The bill would impose a 1.8% tax on retained earnings if 50% or more of their annual gross income is derived from passive income. The bill considers the following income as passive:
  • dividends and profit distributions from companies in Chile or abroad;
  • accrued income from preferential tax regimes;
  • interest from lending/financing transactions and income from financial instruments;
  • royalties, unless they come from research projects under the R&D Incentives Act or from assets created by the company;
  • capital gains from the sale of assets generating royalties, dividends or interest, including the sale or transfer of cryptoassets;
  • income from the rental of real estate.

    The bill does not consider income from the transfer of real estate to be passive, provided that the taxpayer's main activity is not related to the generation of passive income and that the taxpayer has not been subject to the new 1.8 per cent rate for the last three years.

Limits to utilization of tax losses

While allowing the carry-forward of losses indefinitely, the bill allows taxpayers to deduct losses only up to 50% of the net taxable income determined in the year in which the deduction is applied. A transitional limitation of 75% would apply for the calendar year 2024.

Capital gains tax

A new capital gains tax will be introduced and it will tax Chilean securities. Until the introduction of Law No. 21.420 of February 2022, capital gains from securities listed on the Chilean stock market were not subject to tax. As of 1 September 2022, these capital gains were subject to a flat tax of 10%. The reform proposes a further increase of this rate to 22%.

Limitations to foreign tax credits

The bill would eliminate indirect foreign tax credits, i.e., foreign taxes paid by companies indirectly controlled by Chilean entities could no longer be claimed as foreign tax credits in Chile. Therefore, Chilean entities would only be able to claim as tax credits foreign taxes paid by directly controlled companies.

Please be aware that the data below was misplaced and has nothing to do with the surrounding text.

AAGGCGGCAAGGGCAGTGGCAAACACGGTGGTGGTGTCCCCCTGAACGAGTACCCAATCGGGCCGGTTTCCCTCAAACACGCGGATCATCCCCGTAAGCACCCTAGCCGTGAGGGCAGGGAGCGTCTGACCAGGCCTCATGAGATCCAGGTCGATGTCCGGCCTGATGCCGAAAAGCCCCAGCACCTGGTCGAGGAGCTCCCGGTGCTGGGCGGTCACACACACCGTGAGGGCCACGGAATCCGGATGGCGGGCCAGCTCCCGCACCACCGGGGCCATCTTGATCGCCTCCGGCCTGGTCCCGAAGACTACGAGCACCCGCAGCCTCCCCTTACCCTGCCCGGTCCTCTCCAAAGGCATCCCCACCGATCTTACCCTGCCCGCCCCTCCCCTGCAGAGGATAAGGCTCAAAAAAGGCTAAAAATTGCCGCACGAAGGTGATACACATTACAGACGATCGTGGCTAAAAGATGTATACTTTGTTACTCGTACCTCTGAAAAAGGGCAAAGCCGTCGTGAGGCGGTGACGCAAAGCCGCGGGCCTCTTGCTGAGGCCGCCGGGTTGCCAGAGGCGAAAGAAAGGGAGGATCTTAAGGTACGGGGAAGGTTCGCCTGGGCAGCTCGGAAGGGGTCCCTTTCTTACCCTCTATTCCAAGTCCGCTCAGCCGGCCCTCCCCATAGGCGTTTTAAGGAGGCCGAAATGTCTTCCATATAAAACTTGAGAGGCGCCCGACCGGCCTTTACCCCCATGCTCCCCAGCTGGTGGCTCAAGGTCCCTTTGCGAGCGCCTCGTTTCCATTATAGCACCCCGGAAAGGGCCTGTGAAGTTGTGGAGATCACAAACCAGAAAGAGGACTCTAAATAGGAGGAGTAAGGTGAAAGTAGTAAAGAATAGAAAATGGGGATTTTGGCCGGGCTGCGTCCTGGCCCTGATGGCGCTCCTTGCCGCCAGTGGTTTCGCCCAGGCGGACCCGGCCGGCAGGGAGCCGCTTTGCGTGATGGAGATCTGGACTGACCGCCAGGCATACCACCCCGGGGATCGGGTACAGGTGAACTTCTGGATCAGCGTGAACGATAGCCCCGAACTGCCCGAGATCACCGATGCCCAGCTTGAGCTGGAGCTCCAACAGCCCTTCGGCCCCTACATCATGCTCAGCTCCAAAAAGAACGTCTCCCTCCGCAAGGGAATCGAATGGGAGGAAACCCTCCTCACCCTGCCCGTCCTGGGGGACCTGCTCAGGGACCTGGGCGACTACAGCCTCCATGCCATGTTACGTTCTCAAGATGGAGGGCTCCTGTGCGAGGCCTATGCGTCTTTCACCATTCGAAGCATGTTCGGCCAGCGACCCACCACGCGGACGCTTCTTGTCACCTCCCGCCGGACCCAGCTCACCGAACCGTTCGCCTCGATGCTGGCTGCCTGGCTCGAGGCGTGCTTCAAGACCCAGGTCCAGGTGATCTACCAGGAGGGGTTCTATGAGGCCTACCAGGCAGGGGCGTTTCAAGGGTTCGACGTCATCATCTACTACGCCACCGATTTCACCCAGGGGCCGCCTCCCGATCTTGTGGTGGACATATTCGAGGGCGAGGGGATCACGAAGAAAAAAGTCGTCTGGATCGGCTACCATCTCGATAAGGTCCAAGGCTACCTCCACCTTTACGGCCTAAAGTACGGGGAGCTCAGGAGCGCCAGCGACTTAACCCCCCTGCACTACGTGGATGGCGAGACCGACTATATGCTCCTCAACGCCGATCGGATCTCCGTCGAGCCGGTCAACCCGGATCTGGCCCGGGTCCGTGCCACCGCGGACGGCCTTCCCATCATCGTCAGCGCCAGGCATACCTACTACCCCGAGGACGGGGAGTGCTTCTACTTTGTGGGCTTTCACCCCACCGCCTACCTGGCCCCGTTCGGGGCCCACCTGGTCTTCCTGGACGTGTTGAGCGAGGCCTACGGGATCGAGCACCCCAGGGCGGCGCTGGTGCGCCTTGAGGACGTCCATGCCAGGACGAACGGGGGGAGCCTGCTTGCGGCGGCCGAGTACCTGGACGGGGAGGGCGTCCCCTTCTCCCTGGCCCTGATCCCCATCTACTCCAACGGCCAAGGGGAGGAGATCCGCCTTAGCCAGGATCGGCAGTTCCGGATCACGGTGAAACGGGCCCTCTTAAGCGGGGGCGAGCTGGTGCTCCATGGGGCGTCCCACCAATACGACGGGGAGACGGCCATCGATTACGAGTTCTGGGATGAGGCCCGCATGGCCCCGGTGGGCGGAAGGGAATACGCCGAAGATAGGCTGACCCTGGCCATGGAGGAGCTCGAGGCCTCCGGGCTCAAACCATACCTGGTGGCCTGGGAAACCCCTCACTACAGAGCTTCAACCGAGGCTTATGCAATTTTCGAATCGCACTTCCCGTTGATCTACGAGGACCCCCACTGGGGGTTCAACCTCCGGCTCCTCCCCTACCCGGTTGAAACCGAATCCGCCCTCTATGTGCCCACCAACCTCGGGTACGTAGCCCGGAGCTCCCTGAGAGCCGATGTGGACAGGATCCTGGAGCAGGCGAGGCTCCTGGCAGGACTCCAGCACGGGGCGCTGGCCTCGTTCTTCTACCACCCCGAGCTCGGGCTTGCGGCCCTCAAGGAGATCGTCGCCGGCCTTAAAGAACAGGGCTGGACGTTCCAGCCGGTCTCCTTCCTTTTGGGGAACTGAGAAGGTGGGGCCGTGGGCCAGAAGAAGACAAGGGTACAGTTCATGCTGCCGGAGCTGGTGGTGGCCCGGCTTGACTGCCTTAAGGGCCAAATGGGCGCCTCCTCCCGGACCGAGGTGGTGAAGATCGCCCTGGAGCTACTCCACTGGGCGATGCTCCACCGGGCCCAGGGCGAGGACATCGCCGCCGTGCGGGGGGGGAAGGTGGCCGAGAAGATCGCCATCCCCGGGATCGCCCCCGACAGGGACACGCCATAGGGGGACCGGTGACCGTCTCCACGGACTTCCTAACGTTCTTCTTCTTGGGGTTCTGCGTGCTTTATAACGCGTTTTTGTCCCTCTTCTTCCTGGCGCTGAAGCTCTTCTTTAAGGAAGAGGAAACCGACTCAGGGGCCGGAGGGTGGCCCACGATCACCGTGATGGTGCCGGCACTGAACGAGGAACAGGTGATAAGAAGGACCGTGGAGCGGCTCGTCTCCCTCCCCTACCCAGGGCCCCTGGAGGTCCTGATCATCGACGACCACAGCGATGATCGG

The possibility of claiming a tax credit for Chilean withholding tax paid by companies indirectly controlled by Chilean entities would also be eliminated.

Private and public investment funds

Currently, public and private investment funds are not subject to corporate income tax. The bill subjects private investment funds to corporate income tax of 25 %, unless they invest in venture capital. Public investment funds would retain their exemption from corporate income tax, but profit distributions to shareholder companies would be taxed according to the general rules. The bill would also eliminate the 10% preferential withholding tax on profit distributions and instead impose the 22% dividend tax on profit distributions made abroad.

Value added tax

The bill would amend the value added tax (VAT) rules as follows:
  • Extend the simplified online VAT filing platform for digital service providers to all foreign sellers or service providers with VAT-liable transactions in Chile who provide remote services;
  • Strengthening of the legal presumption of territoriality for services (such as IP address, billing address, etc.), to cover more cases of services rendered remotely, instead of only digital services taxed with VAT;
  • limit the refund of VAT on exports to 19% of the value of the exported goods or services.

Small and Medium Enterprises (SMEs)

According to the new bill, the regime for medium and small enterprises (SMEs) would apply to taxpayers whose average income over the past three years is less than about USD 2.5 million. The corporate tax rate would be 25%. In addition, SME owners would not be subject to the new 22% dividend tax.
New SMEs that start business up to six months before the bill is published could claim a special VAT tax credit for the first year of operation. The credit would be 100 per cent of the VAT for the first three months in which the company makes sales or provides services; 50 per cent for the next three months; and 25 per cent for the following six months. The bill would also allow SMEs to claim 50 per cent of their R&D expenses as a corporate income tax credit.

Amendments to the anti-avoidance rules

The bill would strengthen the anti-avoidance measures by making the following changes:
  • Creation of a register of final beneficiaries, Chilean natural persons and foreign taxpayers who are partners or shareholders in companies with a shareholding of more than 10%;
  • Introduction of the whistle-blower concept in the tax law, which would allow a whistle-blower to anonymously report tax offences and receive compensation of up to 10% of the fines collected;
  • reduction of penalties applicable to defendants accused of tax offences who cooperate substantially with the prosecutor's investigation.

Fidinam & Partners

This article is edited by Adela Muniz, Head of the Family Office Competence Center by Fidinam & Partners.
You can donwload the PDF version of this article in English and in Italian by clicking here.